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Storage Devices.

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Presentation on theme: "Storage Devices."— Presentation transcript:

1 Storage Devices

2 Storage Storage refers collectively to all the various media on which a computer system can store software and data. Storage is also called mass storage and auxiliary storage.

3 Storage cont. The difference between a storage device and memory is:
Storage devices are like file drawers. Memory is a temporary workspace, like a desk.

4 Why is storage necessary?
Storage retains data when the current is switched off. The computer’s random access memory (RAM) is volatile (when you switch off the computer, all the information in RAM is irretrievably lost). Storage devices are nonvolatile (they don’t lose data when the power is off). Storage is cheaper than memory. RAM is designed to operate very quickly so it can keep up with the computer’s CPU.

5 How is Storage Capacity Measured?
Data stored as a stream of bits 1 byte = 8 bits (usually one ASCII character) 1 kilobyte (KB) = 1024 bytes 1 megabyte (MB) = 1024 kilobytes 1 gigabyte (GB) = 1024 megabytes 1 terabyte (TB) = 1024 gigabytes

6 Types of storage devices
Read/write media enables the computer to perform writing (output) operations as well as reading (input) operations. CD-ROM drives are read-only. Read-only can not perform writing operations. CD-R drives are read/write media.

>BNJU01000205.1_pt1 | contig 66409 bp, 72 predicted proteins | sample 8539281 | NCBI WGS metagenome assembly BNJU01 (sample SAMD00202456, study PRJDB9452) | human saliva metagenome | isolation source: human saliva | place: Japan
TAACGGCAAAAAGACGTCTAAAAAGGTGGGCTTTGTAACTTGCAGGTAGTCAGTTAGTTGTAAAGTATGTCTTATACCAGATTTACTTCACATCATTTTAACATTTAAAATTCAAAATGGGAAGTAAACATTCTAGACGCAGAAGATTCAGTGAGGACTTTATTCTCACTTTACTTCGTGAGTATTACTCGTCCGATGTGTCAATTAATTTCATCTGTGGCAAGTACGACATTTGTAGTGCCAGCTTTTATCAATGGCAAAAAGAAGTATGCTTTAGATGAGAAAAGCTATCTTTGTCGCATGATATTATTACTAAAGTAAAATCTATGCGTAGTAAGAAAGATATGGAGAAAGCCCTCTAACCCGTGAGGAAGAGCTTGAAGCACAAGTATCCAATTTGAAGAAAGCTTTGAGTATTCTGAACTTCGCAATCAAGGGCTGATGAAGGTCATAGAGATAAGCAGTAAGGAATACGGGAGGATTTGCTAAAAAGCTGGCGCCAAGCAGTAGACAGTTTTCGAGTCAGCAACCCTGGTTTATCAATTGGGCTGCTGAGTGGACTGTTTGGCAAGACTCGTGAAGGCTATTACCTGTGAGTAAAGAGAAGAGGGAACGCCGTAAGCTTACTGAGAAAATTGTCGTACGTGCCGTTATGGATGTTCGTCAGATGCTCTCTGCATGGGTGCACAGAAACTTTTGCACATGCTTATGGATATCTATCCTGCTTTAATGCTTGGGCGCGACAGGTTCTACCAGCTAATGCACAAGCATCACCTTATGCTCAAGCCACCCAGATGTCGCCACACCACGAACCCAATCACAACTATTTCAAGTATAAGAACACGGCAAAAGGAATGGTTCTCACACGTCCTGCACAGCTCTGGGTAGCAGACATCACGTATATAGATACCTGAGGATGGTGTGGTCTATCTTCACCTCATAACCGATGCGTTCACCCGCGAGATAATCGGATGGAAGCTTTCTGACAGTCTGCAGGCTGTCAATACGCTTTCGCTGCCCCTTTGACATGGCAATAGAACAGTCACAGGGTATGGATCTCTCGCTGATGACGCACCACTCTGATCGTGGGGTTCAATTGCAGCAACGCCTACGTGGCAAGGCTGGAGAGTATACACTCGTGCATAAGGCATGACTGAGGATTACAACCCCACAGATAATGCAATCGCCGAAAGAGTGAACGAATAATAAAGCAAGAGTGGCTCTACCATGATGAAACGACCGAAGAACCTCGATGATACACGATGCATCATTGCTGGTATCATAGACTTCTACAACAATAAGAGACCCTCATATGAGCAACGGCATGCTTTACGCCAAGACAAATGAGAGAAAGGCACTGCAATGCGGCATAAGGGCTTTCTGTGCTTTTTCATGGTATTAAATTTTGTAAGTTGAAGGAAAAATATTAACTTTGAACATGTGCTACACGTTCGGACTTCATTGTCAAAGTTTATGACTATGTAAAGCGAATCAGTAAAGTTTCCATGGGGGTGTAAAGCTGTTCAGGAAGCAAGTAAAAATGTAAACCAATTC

7 Types of storage devices Cont.
Sequential storage devices have to go through a fixed sequence of stored items to get to the one that’s needed, like a cassette tape. Sequential storage devices are slow but inexpensive. Random-access storage devices can go directly to the requested data without having to go through a sequence. This device is faster but more expensive.

8 Types of storage devices Cont.
Magnetic storage media uses disks or tapes that are coated with tiny, magnetically sensitive materials. In all magnetic storage devices, an electromagnet called a read/write head, records information by transforming electrical impulses into a varying magnetic field. Optical storage media use tightly focused laser beams to read microscopic patterns of data encoded on the surface of plastic disks.

9 Floppy Disk Media type: magnetic on flexible mylar plastic
Capacity: 1.44MB Speed: slow Rewritable Random access Removable disks Floppy disks are designed to work with a floppy disk drive. As computer programs and user’s data files have grown significantly in size, floppies are becoming less useful. Their capacity is so small they cannot accommodate some of the larger files that people create.

10 Hard Disk Media type: magnetic on hard platters made of glass or aluminum Capacity: typically up to 120GB Speed: fastest: 10,000 RPMs, 10msec access, 100MB/sec Reliability: very reliable as compared to floppies, not typically used for long-term storage, device failure most frequent cause of loss Rewritable Random access

11 Magnetic Tape Media type: magnetic on rolls of tape
Capacity: highest, up to 200GB per tape! Speed: slowest: sequential access, 3MB/sec throughput Reliability: most often used for long-term storage and backups (tape archives). Rewritable Sequential access

12 CD-ROM Media type: optical on a CD
The most popular and least expensive type of optical disc standard is CD-ROM, short for compact disc-read only memory. CD-ROM discs are capable of storing up to 650 MB of data, the equivalent of over 400 floppy disks. Random access Removable disks

13 CD-R vs. CD-RW CD-R is a “write-once” technology. After you’ve saved data on the disc, you can’t erase it or write over it. CD-RW drives provide full read/write capabilities using erasable CD-RW discs, which are more expensive than CD-R discs.

14 DVD Media type: optical on DVD
Capacity: up to 18GB, double-sided/double-layered NOT rewritable Random access Removable disks

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